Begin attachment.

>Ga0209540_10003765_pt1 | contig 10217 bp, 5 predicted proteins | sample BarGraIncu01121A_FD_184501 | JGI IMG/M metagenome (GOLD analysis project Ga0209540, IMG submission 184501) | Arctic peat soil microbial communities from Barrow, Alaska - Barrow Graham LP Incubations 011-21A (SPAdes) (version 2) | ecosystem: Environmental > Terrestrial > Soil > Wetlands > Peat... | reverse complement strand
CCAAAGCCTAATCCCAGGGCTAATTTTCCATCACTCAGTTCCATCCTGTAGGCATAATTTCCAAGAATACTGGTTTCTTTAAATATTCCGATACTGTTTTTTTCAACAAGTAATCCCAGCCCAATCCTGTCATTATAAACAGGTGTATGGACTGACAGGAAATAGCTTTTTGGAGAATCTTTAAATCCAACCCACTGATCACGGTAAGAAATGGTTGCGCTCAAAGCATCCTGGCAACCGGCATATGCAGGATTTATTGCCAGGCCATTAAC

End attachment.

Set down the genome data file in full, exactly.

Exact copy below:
>Ga0209540_10003765_pt1 | contig 10217 bp, 5 predicted proteins | sample BarGraIncu01121A_FD_184501 | JGI IMG/M metagenome (GOLD analysis project Ga0209540, IMG submission 184501) | Arctic peat soil microbial communities from Barrow, Alaska - Barrow Graham LP Incubations 011-21A (SPAdes) (version 2) | ecosystem: Environmental > Terrestrial > Soil > Wetlands > Peat... | reverse complement strand
CCAAAGCCTAATCCCAGGGCTAATTTTCCATCACTCAGTTCCATCCTGTAGGCATAATTTCCAAGAATACTGGTTTCTTTAAATATTCCGATACTGTTTTTTTCAACAAGTAATCCCAGCCCAATCCTGTCATTATAAACAGGTGTATGGACTGACAGGAAATAGCTTTTTGGAGAATCTTTAAATCCAACCCACTGATCACGGTAAGAAATGGTTGCGCTCAAAGCATCCTGGCAACCGGCATATGCAGGATTTATTGCCAGGCCATTAAC